Monday, August 20, 2012

A magical evening of songs

Music composer Jerry Amaldev and his choir mesmerised an audience during a performance on Independence Day

Photos: The 'Sing, India Chorus'; Composer Jerry Amaldev

By Shevlin Sebastian  

It is fitting that when Jerry Amaldev and his 'Sing, India chorus' begins the ‘Choral Eve’ programme on Independence Day, August 15, he begins with a rendition of ‘Vande Mataram’. It is the traditional song, and not the version as sung by Oscar winner AR Rahman.

There are 20 male and female singers wearing white and black and holding thick songbooks in their hands. As for the instruments, there are acoustics and bass guitars, a piano, keyboard and a rhythm composer. It is interesting to observe the age range: from a youngster with a mop of curly black hair to a grey-haired bespectacled man.

The choir begins with a couple of Malayalam songs: ‘Aana aana jana’, which was used in the Malayalam film, ‘Attappoovum nulli’, and a Christmas carol, ‘Shantham Prasantham’. This was followed by ‘Bum Bada Bum’. “It is a percussion sound made vocal by the singers and is an overture from the opera, ‘William Tell’,” says band member Joe Gabriel. “It is the sound of a man riding a horse and aiming an arrow at an apple placed on the head of his son.”

Meanwhile, Jerry takes the mike, and says, “I must congratulate this audience for their attentiveness. During many concerts, in my experience, the usual Kerala crowd talks about prawns and vegetables. Respect is not given to the people performing on the stage. Please understand that unknown songs are more difficult to enjoy, than known songs. But do listen with an open mind.”

And, indeed, one of the unknown compositions is a Filipino children’s song, ‘Bahay Kubo’, which is about vegetables. And this is confirmed by the English translation: ‘Palm hut, even though it is small,
The plants it houses are varied,
Turnip and eggplant, winged bean and peanut,
String bean, hyacinth bean, and lima bean.’  

But it is not so unknown because in the audience a young girl tells her father, “Our Music Sir taught this in school.”

A striking song is the Negro spiritual: ‘Soon I will be done with the troubles of the world’. “Black people used to sing this song in church,” says Jerry. “Since they were treated worse than animals for centuries, when a person died it was a moment of celebration, because it meant the end of suffering any more injustices.”
The song was made world-famous by the great Gospel singer Mahalia Jackson. But the chorus sings it with equal fervor and the audience is enraptured easily.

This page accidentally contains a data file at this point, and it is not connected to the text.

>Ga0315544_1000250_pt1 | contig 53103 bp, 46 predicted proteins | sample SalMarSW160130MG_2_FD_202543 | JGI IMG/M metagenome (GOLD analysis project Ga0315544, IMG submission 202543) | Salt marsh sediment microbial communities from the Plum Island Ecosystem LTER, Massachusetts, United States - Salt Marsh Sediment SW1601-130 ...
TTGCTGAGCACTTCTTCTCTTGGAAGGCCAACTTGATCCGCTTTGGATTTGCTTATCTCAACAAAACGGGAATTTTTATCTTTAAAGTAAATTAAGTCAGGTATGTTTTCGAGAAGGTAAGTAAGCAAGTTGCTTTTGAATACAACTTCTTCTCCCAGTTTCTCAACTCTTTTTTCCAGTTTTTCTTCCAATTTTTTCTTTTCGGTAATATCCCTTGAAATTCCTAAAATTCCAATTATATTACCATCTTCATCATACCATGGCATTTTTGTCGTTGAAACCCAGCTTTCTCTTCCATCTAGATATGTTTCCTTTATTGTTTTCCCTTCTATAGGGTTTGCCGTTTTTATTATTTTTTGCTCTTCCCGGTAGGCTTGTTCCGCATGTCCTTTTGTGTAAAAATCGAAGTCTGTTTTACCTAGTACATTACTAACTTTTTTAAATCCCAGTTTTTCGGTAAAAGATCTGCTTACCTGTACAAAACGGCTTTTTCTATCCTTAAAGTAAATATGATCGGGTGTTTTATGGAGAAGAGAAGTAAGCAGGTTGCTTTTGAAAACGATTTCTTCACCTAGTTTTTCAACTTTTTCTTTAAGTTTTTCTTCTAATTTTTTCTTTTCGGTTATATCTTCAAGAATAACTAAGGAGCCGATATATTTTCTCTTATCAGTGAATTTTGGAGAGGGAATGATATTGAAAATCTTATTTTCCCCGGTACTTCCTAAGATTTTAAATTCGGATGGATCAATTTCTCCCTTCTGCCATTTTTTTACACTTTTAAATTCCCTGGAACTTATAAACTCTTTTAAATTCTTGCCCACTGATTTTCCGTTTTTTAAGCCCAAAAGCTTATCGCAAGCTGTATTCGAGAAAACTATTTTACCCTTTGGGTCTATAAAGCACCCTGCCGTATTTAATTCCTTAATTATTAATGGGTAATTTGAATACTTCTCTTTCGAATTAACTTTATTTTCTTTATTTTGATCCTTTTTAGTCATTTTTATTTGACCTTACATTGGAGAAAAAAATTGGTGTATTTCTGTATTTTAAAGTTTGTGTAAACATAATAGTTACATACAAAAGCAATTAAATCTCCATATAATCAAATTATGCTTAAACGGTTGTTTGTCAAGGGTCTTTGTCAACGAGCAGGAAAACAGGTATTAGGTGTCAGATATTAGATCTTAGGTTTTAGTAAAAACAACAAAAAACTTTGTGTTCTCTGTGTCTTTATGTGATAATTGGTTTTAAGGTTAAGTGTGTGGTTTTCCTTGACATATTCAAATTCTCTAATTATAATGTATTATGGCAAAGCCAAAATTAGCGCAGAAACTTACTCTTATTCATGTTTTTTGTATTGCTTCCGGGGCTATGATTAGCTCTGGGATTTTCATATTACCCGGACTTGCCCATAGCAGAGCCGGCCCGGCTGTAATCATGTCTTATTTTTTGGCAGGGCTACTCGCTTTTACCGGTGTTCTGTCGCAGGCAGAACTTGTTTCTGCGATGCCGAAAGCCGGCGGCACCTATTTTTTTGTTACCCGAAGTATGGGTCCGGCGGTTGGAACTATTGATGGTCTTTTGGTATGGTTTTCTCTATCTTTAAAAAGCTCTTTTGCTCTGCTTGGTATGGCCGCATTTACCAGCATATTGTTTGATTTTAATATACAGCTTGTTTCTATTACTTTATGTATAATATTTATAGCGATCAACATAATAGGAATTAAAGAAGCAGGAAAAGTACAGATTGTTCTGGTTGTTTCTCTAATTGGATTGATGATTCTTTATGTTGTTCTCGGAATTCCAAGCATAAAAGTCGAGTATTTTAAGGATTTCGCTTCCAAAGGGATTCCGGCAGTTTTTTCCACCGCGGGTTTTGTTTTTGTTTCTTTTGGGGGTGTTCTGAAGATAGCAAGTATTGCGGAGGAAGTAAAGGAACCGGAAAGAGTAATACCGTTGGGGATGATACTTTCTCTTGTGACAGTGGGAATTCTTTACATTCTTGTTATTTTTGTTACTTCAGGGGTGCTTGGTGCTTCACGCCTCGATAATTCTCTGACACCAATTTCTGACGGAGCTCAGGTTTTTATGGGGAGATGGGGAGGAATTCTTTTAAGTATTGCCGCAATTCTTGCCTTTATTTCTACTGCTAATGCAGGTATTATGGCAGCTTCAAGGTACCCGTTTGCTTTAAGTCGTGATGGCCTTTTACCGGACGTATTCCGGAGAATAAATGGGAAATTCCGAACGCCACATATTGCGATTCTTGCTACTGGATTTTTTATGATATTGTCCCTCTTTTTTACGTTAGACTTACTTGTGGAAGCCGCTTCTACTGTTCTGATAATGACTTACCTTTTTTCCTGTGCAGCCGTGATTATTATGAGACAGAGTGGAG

They are also entranced when the group sings one of the most famous Jewish songs: 'Hava Nagila' (‘Let us rejoice’). The choir sings it loudly, with verve and energy, accompanied by a pulsating tempo. Of course, many singers have rendered this Hebrew song, including Bob Dylan, Glen Campbell and our very own Usha Uthup, but the most well-known was by Harry Belafonte, regarded as ‘The King of Calypso’. And he sang it slowly, without any music accompaniment, except for the soft sound of a tambourine.

Thereafter, Jerry lives up to the audience’s silent wish when, for his final song, he launches into one of his timeless hits, ‘Aayiram Kannumayi’, sung by Yesudas in the 1984 hit, ‘Noketha Doorath Kannum Natt’.

Jerry sings it, with felicity, and when he asks the audience to participate, a foreign girl in the front row gives a sheepish grin. But the crowd does sing along, a song that sounds as fresh as when it was released more than two decades ago.  

Throughout the 17-song concert, Jerry is a master conductor at work. He guides the singers and the musicians with deft movements of his hands and nods of his head, breaking into an occasional smile. It is fascinating to watch how the singers are all focused on him and sing accordingly. The result is a flawless performance, made dazzling by the remarkable unison of all the voices.

As Fr. Raju Chakkanattu, the director of the Don Bosco Musical Academy, which organised the programme, says, “Thanks to Jerry Master and his team, we enjoyed a magical evening.” 

(The New Indian Express, Kochi) 

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